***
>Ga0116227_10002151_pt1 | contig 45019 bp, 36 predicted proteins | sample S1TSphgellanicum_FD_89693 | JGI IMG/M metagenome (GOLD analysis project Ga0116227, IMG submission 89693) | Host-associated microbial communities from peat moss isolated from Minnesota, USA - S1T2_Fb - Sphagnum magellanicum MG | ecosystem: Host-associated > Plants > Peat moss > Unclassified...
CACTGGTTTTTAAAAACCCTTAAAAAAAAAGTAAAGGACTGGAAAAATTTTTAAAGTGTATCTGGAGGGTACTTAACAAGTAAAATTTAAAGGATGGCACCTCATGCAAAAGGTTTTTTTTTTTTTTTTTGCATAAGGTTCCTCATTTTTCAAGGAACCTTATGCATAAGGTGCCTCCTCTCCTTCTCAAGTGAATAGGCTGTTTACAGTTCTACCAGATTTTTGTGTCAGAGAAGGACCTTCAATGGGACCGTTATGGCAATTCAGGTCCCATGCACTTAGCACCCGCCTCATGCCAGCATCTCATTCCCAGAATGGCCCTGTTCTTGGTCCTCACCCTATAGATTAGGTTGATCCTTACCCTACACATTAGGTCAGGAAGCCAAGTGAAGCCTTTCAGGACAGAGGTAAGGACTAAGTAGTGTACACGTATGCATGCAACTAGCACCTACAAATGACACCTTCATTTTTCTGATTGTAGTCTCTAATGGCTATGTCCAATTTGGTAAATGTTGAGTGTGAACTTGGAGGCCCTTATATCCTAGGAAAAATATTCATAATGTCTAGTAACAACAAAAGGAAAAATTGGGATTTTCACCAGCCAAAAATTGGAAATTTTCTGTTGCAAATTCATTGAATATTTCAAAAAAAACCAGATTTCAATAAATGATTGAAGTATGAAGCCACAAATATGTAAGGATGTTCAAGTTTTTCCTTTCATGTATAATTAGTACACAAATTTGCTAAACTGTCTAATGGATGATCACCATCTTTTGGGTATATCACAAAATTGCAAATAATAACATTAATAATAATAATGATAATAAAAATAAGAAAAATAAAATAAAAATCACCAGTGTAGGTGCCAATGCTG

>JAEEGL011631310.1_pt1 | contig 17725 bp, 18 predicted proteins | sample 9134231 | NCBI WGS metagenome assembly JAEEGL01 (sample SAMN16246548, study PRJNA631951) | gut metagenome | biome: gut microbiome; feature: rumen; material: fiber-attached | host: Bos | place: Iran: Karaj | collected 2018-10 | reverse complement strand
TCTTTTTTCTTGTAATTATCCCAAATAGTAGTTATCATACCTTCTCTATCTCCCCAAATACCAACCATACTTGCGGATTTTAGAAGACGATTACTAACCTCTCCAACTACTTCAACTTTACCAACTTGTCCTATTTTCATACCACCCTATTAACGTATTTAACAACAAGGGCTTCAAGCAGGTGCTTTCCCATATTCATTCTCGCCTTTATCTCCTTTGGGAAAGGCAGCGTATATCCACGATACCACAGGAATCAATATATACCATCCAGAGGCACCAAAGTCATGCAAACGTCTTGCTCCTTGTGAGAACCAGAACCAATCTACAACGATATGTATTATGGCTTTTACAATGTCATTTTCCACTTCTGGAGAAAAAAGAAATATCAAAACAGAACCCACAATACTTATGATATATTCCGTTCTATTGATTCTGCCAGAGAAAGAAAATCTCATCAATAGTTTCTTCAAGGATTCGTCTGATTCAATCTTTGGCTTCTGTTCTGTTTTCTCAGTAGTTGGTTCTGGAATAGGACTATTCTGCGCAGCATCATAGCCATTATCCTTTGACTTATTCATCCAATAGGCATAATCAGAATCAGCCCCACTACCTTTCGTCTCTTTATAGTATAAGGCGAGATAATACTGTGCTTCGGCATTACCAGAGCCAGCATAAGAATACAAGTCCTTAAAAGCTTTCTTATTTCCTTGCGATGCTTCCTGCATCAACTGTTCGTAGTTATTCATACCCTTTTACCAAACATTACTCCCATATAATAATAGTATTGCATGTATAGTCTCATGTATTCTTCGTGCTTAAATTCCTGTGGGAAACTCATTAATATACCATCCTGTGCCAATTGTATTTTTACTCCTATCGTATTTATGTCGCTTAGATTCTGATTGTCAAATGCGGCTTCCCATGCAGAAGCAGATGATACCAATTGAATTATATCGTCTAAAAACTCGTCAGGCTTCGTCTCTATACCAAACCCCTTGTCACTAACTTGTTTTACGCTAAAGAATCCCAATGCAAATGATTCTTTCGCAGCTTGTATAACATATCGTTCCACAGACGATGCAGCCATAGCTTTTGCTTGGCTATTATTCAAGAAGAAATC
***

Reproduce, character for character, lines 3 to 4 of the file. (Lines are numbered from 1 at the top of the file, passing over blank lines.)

>JAEEGL011631310.1_pt1 | contig 17725 bp, 18 predicted proteins | sample 9134231 | NCBI WGS metagenome assembly JAEEGL01 (sample SAMN16246548, study PRJNA631951) | gut metagenome | biome: gut microbiome; feature: rumen; material: fiber-attached | host: Bos | place: Iran: Karaj | collected 2018-10 | reverse complement strand
TCTTTTTTCTTGTAATTATCCCAAATAGTAGTTATCATACCTTCTCTATCTCCCCAAATACCAACCATACTTGCGGATTTTAGAAGACGATTACTAACCTCTCCAACTACTTCAACTTTACCAACTTGTCCTATTTTCATACCACCCTATTAACGTATTTAACAACAAGGGCTTCAAGCAGGTGCTTTCCCATATTCATTCTCGCCTTTATCTCCTTTGGGAAAGGCAGCGTATATCCACGATACCACAGGAATCAATATATACCATCCAGAGGCACCAAAGTCATGCAAACGTCTTGCTCCTTGTGAGAACCAGAACCAATCTACAACGATATGTATTATGGCTTTTACAATGTCATTTTCCACTTCTGGAGAAAAAAGAAATATCAAAACAGAACCCACAATACTTATGATATATTCCGTTCTATTGATTCTGCCAGAGAAAGAAAATCTCATCAATAGTTTCTTCAAGGATTCGTCTGATTCAATCTTTGGCTTCTGTTCTGTTTTCTCAGTAGTTGGTTCTGGAATAGGACTATTCTGCGCAGCATCATAGCCATTATCCTTTGACTTATTCATCCAATAGGCATAATCAGAATCAGCCCCACTACCTTTCGTCTCTTTATAGTATAAGGCGAGATAATACTGTGCTTCGGCATTACCAGAGCCAGCATAAGAATACAAGTCCTTAAAAGCTTTCTTATTTCCTTGCGATGCTTCCTGCATCAACTGTTCGTAGTTATTCATACCCTTTTACCAAACATTACTCCCATATAATAATAGTATTGCATGTATAGTCTCATGTATTCTTCGTGCTTAAATTCCTGTGGGAAACTCATTAATATACCATCCTGTGCCAATTGTATTTTTACTCCTATCGTATTTATGTCGCTTAGATTCTGATTGTCAAATGCGGCTTCCCATGCAGAAGCAGATGATACCAATTGAATTATATCGTCTAAAAACTCGTCAGGCTTCGTCTCTATACCAAACCCCTTGTCACTAACTTGTTTTACGCTAAAGAATCCCAATGCAAATGATTCTTTCGCAGCTTGTATAACATATCGTTCCACAGACGATGCAGCCATAGCTTTTGCTTGGCTATTATTCAAGAAGAAATC